Well, it's controversial for the reasons Diane MacEachern encapsulated in her comment:
Though adaptation is part of evolution, I think it gets us into trouble in the
industrial age. It seems like the notion that we'll adapt to the problems we
create generates a barrier to the idea that we should prevent problems from
happening in the first place. I'd like to see a greater emphasis on "prevention"
and more caution around the notion of adaptation.
Essentially, adaptation became controversial because people feared that if we started discussing adaptation, people would figure that we didn't need mitigation.
Now, I love Diane. I adored her book (go read it by the way!) So, I say this with nothing but admiration and respect for Diane. I think the idea that we should be wary of adaptation in and of itself is really wrongheaded and dangerous.
Let me give you an analogy. Let's say you don't believe that teens should have sex. Then you might argue, well, we shouldn't talk about condoms because that's encouraging teens to have sex. Now, and again, this is my opinion, but in my opinion, talking about condoms does not encourage teens to have sex. Talking about condoms simply informs and empowers teens, allowing them to make better decisions. And frankly, given that many teens are having sex, not talking about condoms is basically burying your head under the proverbial sand. It doesn't make the problem go away.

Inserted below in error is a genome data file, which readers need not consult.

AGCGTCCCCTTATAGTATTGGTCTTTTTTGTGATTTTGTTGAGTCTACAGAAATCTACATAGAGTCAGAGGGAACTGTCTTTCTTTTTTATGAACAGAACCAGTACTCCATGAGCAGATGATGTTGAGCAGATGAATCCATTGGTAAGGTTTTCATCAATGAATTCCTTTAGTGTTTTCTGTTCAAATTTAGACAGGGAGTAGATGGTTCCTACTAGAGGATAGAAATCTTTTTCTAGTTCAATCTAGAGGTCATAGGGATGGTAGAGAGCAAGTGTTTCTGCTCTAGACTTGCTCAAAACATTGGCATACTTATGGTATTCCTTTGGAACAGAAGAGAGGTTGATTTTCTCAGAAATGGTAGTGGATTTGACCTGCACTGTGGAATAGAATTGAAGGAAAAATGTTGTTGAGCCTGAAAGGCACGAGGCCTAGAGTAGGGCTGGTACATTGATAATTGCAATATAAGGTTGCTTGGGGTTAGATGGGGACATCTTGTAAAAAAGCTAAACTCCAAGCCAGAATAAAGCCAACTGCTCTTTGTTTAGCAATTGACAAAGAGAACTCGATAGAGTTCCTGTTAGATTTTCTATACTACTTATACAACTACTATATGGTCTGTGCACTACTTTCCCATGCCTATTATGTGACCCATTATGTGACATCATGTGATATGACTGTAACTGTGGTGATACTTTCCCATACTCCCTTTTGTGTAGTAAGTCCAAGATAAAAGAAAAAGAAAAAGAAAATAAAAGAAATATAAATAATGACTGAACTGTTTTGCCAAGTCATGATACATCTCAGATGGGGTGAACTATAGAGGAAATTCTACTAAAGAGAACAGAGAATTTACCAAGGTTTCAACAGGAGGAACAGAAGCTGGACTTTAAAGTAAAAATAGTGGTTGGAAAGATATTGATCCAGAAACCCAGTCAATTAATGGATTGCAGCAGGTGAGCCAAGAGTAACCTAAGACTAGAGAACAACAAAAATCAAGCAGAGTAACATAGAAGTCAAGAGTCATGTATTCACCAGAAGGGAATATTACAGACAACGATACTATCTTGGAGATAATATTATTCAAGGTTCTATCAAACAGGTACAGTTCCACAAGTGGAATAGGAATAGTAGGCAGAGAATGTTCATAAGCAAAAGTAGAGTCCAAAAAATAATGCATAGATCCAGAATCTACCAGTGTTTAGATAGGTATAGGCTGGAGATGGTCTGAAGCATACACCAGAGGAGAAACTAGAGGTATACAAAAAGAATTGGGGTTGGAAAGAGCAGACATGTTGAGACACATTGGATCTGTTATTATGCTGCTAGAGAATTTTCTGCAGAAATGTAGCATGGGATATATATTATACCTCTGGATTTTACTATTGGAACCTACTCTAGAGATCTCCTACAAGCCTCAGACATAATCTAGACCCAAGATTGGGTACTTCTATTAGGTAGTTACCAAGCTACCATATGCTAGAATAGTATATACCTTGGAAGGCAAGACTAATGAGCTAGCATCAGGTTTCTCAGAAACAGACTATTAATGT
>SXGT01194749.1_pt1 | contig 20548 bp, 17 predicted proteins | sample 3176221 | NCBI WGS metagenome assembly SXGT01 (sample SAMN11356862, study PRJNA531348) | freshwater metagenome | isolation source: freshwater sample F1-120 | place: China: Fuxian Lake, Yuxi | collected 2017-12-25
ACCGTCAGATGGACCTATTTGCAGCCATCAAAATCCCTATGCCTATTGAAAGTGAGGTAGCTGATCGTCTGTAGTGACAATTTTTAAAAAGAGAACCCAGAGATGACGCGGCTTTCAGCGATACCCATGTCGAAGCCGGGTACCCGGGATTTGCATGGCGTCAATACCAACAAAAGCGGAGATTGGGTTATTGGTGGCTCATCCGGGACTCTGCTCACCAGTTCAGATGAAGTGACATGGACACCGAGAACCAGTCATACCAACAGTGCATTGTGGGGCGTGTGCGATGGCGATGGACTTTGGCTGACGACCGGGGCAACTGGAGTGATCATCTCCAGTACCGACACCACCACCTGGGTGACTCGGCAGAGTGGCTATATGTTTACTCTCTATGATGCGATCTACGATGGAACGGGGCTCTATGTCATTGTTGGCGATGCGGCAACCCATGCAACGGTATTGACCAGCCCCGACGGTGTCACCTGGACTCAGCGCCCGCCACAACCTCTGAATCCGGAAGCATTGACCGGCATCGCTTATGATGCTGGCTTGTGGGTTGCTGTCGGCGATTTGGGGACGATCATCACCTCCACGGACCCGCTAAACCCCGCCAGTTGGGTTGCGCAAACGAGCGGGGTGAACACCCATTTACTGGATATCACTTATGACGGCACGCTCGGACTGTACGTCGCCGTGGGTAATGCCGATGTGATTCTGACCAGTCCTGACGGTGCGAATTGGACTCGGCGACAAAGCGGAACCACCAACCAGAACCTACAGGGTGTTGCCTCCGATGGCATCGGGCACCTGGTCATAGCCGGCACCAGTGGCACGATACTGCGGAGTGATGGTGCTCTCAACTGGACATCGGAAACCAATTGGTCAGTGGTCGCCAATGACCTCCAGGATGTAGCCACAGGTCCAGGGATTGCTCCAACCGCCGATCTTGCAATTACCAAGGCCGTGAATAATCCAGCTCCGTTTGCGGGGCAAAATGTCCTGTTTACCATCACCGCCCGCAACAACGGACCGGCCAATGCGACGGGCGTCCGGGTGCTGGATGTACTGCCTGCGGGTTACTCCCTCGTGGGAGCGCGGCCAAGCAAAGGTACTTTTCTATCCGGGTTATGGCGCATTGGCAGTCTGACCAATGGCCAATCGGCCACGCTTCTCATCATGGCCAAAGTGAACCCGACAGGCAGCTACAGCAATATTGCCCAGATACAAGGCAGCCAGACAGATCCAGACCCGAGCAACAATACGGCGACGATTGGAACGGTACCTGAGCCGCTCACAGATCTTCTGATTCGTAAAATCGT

Basically, mitigation-only environmentalism is like abstinence-only education. It's a denial of the reality on the ground which is that global climate change is happening. Now. And people *have* to learn to adapt. (And by the way, I'm not saying Diane advocates mitigation-only environmentalism, because I don't think she does.)
So what I'm saying is we must, must, must talk about adaptation, and we do need to adapt. BUT, and this is where I think Diane and I agree, this doesn't mean we should accept any old adaptation strategy presented at us. For example, I remember during the great tomato outbreak, one of the adaptive strategies tossed around was, "Just cook all your vegetables!" Uh, no. That's a stupid form of adaptation.
So, while in and of itself, adaptation is a good thing and not something to be wary of, we do need to critically assess adaptation strategies to decide whether or not they are reasonable solutions. If you want to go back to my previous analogy, what I'm basically saying is adaptation, like birth control, is good. But just like all forms of birth control are not equal (some are good, some are bad, some are stupid) all forms of adaptation are not equal. But just because some forms of adaptation are bad does not mean we should stop talking about adaptation. Rather, it means we need to discuss adaptation MORE so we can start to truly figure out what are good adaptive strategies versus bad ones.
Our focus should not be: should we adapt?